Daks Over Normandy is the planned flyover crossing the English Channel to commemorate the 75th anniversary of D-Day on June 6, 2019. Commencing in Oxford, Connecticut, dozens of C-47 aircraft and hundreds of paratroopers billowing through the sky in authentic Allied uniforms and World War II military-style parachutes will be the largest assembly of authentic aircraft and paratroopers since that fateful day on June 6, 1944. For this video, AVweb contributing editor Larry Anglisano talked with the D-Day Squadron's Executive Director, Moreno "Mo" Aguiari, about the event and toured one of the C-47 aircraft on display at Sun 'n Fun 2018 in Lakeland, Florida.

LAMA Works on LSA Initiatives with FAA
Kate O'Connor

The Light Aircraft Manufacturers Association (LAMA) is having good luck working with the FAA on initiatives to benefit the LSA community, according to LAMA Chairman of the Board and President Dan Johnson. In this podcast, Johnson spoke with AVweb about LAMA’s process in developing these initiatives and how the association has been coordinating with the FAA.

Johnson said that LAMA has been honing these initiatives for the last four years. They began with a list of 26 goals for the future of LSA aircraft and whittled it down to the four most important. Those initiatives include expanding commercial use (what LAMA is calling aerial work) of LSAs. As it stands, LSAs can, in some circumstances, be used for flight instruction, rental and towing. The idea is to eventually provide space for working pilots to use LSAs—and thus take advantage of their often lower fuel burns and reduced emissions—for additional tasks. An example given was pipeline patrols.

Another initiative is an allowance for electrically powered LSAs. Johnson believes that LSAs and electric propulsion make a lot of sense, given the size of most light sport models. LAMA would also like to see fully built gyroplanes for sale in the U.S. and single-lever control, in-flight adjustable propellers for LSAs.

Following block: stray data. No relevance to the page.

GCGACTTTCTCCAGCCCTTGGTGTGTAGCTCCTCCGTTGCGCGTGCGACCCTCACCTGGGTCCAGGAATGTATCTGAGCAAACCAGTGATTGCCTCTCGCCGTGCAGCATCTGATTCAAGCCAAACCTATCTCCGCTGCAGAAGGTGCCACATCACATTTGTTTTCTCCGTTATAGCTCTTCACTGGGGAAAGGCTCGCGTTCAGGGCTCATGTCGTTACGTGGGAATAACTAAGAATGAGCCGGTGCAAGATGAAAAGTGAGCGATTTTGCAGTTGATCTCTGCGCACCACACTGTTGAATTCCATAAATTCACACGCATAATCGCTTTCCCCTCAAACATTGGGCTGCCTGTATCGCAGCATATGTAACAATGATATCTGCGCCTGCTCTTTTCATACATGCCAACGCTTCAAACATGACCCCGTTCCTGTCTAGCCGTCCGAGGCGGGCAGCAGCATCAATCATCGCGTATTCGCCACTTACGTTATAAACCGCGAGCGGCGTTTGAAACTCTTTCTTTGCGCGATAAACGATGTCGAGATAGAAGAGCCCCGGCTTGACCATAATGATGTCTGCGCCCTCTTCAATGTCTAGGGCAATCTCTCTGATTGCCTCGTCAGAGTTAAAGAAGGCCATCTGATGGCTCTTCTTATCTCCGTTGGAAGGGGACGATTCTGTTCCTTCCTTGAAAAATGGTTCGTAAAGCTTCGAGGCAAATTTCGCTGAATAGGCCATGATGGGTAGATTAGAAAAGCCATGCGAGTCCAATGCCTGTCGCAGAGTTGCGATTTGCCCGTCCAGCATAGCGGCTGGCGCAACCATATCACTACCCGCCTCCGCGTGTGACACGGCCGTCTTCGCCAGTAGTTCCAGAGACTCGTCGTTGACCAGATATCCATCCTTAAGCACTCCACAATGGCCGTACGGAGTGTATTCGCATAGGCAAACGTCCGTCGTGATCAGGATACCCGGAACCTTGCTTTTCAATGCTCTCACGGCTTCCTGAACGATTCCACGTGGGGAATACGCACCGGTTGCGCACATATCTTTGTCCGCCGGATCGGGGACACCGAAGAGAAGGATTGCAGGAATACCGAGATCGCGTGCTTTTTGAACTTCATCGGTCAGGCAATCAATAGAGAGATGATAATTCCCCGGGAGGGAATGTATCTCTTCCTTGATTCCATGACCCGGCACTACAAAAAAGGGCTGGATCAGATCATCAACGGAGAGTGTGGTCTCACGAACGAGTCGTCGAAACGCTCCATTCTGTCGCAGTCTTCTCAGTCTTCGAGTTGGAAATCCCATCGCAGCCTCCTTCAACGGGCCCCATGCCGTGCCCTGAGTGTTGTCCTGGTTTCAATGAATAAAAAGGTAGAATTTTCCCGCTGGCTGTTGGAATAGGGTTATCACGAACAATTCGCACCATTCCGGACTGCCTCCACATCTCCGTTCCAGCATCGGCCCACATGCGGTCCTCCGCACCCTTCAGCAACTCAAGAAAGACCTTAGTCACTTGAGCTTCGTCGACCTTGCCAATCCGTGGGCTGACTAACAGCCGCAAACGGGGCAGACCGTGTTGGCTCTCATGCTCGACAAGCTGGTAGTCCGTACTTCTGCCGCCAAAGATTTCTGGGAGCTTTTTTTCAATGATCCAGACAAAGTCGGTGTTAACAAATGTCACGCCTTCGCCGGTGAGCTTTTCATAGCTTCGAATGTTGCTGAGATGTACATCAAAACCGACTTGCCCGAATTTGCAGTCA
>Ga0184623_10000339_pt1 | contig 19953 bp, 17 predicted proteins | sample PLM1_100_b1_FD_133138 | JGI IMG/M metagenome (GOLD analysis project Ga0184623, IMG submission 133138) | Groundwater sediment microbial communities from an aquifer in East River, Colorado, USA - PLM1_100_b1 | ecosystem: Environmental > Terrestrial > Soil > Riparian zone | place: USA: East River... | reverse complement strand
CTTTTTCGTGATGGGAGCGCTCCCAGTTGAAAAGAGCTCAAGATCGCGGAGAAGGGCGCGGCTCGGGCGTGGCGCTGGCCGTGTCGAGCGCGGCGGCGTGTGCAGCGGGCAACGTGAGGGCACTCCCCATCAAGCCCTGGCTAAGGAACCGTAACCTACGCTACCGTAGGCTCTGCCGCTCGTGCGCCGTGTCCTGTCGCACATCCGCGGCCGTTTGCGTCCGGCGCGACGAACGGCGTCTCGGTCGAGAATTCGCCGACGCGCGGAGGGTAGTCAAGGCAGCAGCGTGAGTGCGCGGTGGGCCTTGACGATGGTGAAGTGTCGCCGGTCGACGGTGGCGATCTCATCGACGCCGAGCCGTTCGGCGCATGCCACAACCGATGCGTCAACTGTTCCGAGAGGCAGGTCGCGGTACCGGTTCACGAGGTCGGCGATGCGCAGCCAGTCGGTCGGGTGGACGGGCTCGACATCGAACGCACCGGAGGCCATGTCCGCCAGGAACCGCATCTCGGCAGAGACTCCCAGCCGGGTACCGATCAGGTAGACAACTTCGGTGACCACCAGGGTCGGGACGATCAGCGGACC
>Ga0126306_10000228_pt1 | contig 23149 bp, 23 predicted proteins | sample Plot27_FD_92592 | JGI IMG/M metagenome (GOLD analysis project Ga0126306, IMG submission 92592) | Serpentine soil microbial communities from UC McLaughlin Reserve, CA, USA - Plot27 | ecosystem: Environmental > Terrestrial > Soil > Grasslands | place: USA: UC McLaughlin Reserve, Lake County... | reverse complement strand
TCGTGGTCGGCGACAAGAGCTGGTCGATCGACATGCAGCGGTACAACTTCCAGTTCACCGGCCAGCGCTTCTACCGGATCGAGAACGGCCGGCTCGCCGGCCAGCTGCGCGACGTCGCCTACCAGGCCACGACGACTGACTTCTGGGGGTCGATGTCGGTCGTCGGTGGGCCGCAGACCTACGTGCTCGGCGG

According to Johnson, LAMA, the U.S. Ultralight Association and the FAA are working together on methods for providing some exemptions for these activities. The hope is that this will allow LAMA and others to gather data on how these changes would function in order to provide good information for future regulation. Though he doesn’t believe new regulations will ever come quickly, Johnson was clear that the FAA has been very open to working with LAMA and the LSA community.

Lycoming 'When can an engine give you 200 extra flying hours?'
Wing-Mounted ADAHRS Now Available
Kate O'Connor

The new portable, externally mounted WingBug Air Data, Attitude and Heading Reference System (ADAHRS) from Straight & Level Technologies provides independent flight data for pretty much whichever aircraft it can be clipped to—as long as the aircraft in question doesn’t exceed 200 MPH. The device, CEO and inventor Alex Rolinski explained to AVweb, sends the data to an iPad via internal Wi-Fi, displaying it on the WingBug mobile app. To see learn more about it, see this video.

The product has been under development for about four years. In addition to providing airspeed and attitude information, WingBug will document flight data for later review, including making use of its built-in GPS to plot the aircraft’s flight path. WingBug will display airspeed up to 260 MPH—it can show knots as well—and altitudes up to 25,000 feet. It’s also shock and water resistant. Price for the unit is $950. Going forward, the company is looking at adding angle of attack and side-slip indicators and ADS-B In to the device.